Sita Kuratomi Bhaumik, February 2017 "I’ve been thinking about the question “are human’s evil?” […] and I’ve been considering how trauma cycles through generations, and how trauma experienced by one generation is expressed by the next generation, and the next. I think that my father’s relationship with his sister, for example, was very much related to his relationship with his father, and, who knows what happened before then. So it’s not as simple as saying people are simply bad […] I think about immigrant communities, and the experience of people who have been displaced and our collective need to find family again as a kind of survival mechanism. I am a first generation daughter of two immigrants. My mother’s Japanese-Colombian. My father is from West Bengal. Here in the Bay Area, I have friends from many different continents, and we rely on each other and need each other in a way that my kinsmen in India or Colombia don’t because they are surrounded by family. I think a lot about how that displacement plays out. […] And then the related question about building community and love–radical love and how that actually manifests in the decisions we make."
Shaghayegh Cyrous and Gordon T. Yamate, February 2017 SC: When I came to the US a lot of people were really intrigued when they found out I was Iranian. They would say things like 'What? Are you Iranian?' and 'Why do you practice Ramadan?' People said a lot of very weird things (both positive and negative). They asked me about nuclear bombs. Some people started reading Rumi poems to me, or talking about philosophy and Persian patterns. The thing that people don’t understand is that there are lots of Irans–lots of different cultures. South Iran is very different from North Iran for example. SC: Something that was very shocking point to me when I arrived to the US were all the documents where you had to list your race. I had never experienced that. I used to get confused about what to write down. […] GY: Yes, you think, do I really need to answer this? The categories seems dated. […] It could be useful if the information they are gathering helps break down misconceptions about who lives in this country. But we know that it has also been used for negative and divisive purposes - as with the census and gerrymandering. SC: I never thought I would leave Iran. It just happened. I had to leave because of the political situation because of the Green Movement in 2009 when artists were especially targeted. I didn’t see my family for five years. When I arrived, I immediately thought - “I’m going back!”’ It took me two or three years to finally feel that this is my home. […] There is something about habits and routines that also defines where you feel you belong. When I came here, I lost everything. I lost my ability to write in Farsi. I began questioning everything. TH: So you call here ‘home’ now? SC: Actually, now I don’t. Ever since the travel ban happened I started to feel like I don’t belong anywhere. I feel like I belong in an in-between space, in a window.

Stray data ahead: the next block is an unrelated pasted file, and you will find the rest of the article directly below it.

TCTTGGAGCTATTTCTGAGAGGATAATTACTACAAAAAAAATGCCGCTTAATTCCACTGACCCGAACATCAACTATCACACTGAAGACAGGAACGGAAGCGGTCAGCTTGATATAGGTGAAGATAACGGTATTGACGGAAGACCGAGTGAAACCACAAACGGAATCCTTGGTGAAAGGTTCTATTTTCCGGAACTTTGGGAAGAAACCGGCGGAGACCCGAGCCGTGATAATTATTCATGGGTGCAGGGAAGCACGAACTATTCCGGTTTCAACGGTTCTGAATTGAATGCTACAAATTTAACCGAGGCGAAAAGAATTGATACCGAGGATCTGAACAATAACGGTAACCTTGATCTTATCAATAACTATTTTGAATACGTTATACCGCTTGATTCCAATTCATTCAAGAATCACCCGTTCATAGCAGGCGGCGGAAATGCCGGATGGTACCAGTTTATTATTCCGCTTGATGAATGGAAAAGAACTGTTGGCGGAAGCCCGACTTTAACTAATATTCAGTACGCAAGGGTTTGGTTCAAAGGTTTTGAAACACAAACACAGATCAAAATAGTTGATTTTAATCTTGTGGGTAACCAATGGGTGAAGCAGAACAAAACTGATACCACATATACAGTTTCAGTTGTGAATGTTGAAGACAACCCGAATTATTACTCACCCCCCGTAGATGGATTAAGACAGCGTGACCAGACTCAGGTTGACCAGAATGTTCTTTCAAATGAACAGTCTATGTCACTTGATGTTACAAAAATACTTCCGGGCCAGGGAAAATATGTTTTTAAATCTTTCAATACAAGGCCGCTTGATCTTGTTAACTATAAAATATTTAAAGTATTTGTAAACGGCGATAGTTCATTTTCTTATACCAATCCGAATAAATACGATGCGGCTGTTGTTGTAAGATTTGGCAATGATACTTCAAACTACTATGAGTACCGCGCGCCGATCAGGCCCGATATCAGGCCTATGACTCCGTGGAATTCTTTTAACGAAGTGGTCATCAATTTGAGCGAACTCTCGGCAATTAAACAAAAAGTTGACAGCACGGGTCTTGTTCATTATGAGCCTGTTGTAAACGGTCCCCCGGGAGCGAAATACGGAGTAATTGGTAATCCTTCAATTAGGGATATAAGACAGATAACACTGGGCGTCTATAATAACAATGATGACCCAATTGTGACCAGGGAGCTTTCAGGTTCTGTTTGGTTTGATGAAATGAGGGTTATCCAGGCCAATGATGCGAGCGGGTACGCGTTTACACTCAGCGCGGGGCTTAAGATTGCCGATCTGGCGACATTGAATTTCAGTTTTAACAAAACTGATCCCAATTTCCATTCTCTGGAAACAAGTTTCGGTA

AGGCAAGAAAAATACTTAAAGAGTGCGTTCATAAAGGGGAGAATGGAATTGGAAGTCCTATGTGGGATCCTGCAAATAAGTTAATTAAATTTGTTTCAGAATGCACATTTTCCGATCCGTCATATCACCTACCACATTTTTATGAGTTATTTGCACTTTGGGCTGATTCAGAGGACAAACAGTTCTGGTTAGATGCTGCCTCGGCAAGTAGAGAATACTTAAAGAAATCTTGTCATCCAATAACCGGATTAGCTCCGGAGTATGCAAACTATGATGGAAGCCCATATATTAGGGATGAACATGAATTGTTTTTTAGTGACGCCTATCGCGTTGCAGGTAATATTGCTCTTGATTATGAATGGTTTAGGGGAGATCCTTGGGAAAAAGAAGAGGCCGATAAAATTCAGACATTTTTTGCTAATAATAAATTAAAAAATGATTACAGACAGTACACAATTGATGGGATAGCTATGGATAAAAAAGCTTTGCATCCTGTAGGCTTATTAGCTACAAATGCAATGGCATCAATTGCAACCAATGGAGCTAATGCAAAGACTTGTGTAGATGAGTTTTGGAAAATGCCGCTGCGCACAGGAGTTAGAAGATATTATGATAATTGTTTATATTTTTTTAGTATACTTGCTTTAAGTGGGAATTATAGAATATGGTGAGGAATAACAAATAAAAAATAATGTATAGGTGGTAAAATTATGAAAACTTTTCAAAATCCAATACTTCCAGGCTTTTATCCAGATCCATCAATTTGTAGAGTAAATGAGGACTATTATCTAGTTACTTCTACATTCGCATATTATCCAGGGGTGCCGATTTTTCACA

Please click on the images below to view them at a larger size. Photography by Tina Case and Lizzy Myers.
Please click on the images below to view them at a larger size.
Rolling Counterpoint: A Community Conversation Project by Taro Hattori